|Image from here|
I haven’t posted on this blog for over a year now. Mostly I’ve been using Facebook to post short comments, but never a long one. There’s a reason tho, why I still long for my own personal space, for my FB has been more of a professional page these days. Nothing wrong with it, for it grows my professional life as well. But at times, I do long for a personal space where I can talk about intimate stuffs without having it posted on my wall. Just like when I talk of laces and intimates.
Some random readers might have arrived at this blog looking for shoe size. Some might have then deduced, correctly, that I was a shoe lover. I still am. But these days I’m also an intimate lover. I love wearing matching bras and panties. I love hunting for the pair panties if they are out of stock at the shop. I love washing my bras and panties by hand, taking care that the colours don’t run (it happened earlier this month to my favourite Elle Macpherson plume collection, thanks to a runny pantyhose... and I haven’t forgiven myself for that).
I love installing my bras and panties inside my drawers properly. I love my intimate collections. I now have a policy of keeping the brand tag to remind me what their series name and colour code, so I can look for them again online if they are damaged and I need to replace them.
There’s something lovely and sensual about taking care of your intimate collections. Sexual too, but not necessarily so at all times. It’s like taking care of your most intimate physical self (maybe that’s why they call it “intimates”), which eventually makes you happier and appreciates yourself more. Along with this thought is the proper choice of sizing (many women do not wear the correct bra size) and the proper care of your intimate collection (don’t wash them with runny pantyhose, even of the same colour, for instance...).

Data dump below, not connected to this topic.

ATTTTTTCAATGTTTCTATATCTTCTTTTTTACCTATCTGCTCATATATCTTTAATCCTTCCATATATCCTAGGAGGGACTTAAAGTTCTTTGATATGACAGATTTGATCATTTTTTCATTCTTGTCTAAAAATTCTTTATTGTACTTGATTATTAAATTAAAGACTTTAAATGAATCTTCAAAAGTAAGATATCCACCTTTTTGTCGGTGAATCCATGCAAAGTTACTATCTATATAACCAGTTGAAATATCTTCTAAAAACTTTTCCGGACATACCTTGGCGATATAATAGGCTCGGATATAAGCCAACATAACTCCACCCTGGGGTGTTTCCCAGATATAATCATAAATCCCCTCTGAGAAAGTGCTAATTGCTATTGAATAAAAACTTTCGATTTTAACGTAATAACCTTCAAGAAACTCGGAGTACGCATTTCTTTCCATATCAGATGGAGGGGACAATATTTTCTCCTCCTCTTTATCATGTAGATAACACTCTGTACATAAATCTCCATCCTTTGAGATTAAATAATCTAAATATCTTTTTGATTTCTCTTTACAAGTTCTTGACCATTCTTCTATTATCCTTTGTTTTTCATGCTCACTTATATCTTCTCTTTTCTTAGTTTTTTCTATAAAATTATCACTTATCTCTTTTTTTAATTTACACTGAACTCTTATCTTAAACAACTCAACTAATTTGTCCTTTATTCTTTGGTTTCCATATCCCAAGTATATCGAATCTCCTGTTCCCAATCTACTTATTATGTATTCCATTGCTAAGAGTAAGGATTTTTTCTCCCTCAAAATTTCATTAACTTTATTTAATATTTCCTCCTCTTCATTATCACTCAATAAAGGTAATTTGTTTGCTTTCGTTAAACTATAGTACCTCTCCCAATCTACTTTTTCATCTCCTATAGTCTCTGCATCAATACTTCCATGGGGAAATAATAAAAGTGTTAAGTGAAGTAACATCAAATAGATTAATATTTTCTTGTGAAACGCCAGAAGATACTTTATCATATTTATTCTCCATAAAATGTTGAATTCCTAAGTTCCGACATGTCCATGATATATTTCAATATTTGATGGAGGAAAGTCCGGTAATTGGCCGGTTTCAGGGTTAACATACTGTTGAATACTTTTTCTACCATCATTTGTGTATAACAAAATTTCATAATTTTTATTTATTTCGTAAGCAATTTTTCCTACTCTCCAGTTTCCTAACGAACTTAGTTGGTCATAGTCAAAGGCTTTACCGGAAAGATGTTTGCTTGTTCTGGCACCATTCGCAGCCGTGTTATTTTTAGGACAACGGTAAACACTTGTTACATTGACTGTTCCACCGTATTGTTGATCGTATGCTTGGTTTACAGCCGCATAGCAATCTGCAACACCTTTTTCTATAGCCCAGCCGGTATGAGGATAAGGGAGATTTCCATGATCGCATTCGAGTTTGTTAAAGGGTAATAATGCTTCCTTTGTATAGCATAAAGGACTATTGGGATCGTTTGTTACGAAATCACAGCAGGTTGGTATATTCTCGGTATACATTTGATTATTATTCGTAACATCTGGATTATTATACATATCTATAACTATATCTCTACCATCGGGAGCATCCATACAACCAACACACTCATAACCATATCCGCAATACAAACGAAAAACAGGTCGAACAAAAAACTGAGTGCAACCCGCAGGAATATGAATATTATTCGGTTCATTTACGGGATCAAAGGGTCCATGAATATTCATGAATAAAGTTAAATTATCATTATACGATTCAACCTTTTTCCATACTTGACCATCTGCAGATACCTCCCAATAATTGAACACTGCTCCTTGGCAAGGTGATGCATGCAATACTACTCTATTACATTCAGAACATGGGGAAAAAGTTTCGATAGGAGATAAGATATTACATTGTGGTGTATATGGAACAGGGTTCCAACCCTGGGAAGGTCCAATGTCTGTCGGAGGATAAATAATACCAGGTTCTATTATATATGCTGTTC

So here I thought I’d share some of my thoughts on the proper choice and care of our intimates based on my personal experience and also from online reading. The tips is mostly about the bras, but to some extent, it also applies to panties. I will also share a thought about my favourite brand. I’m not paid by them in any way. I want to write about this brand because I have been wearing it since 2009 and I still wear it now.
Now, sizing first: Buy bras that fit you, not try to fit your ladies into your bras. The British Chiropractic Association warned that wearing the wrong size can “restrict breathing and cause abrasions, breast pain and poor posture”. Tim Hutchful from the BCA akined bras like “suspension bridges”. He further explained that “[y]ou need a well-engineered bra so your shoulders don’t end up doing all the work. Bras that don’t fit will affect the shoulders and the chest and will almost certainly cause back pain as you get older.”
Many online sites and brick-and-wall stores have offered advice on the best bra fitting; I’d say follow their suggestions. Carrie Hauser who works at Nordstorm has good tips you can follow. I also love the tips from Brasnthings. Bras N Things also have tips for “sister sizes”, which is great to know.
My own rule of thumb is: if you forget that you actually wear a bra (you don’t fiddle with it, the cups stay hence no need of adjustment, you don’t have to secure the straps again and again), you are wearing the correct size. But on the details, read at least the two sites. They offer good advice. To me, sizing is OF THE UTMOST importance.
Case in the point for sizing: when I was younger, I used to buy bras one size smaller because I wanted to feel slimmer, and thought unwisely that I could slim down. No fat chance... These days I don’t do it anymore, tho just last week I bought a bra (again, an Elle) that is one size smaller but the same cup size (10D) because 12D (34D) is gone. The 10D still fits (10C would be a no), but I still prefer 12D.
Caring: I never wash my lingerie with washing machine, except cotton ones (the ones for working out). For lace editions, I always wash them by hand. Yes, it’s tedious, and at times my patience made me forgot about colour test and hence destroyed my lovely intimates (see, I still haven’t forgiven myself...). There’s something very satisfying with washing my lingerie by hand and then hanging them outside in the shade. It’s actually almost spiritual to me.... and I think one day soon I will think of it as a spiritual experience. I’m washing something that supports me and my body; so how can it be not spiritual?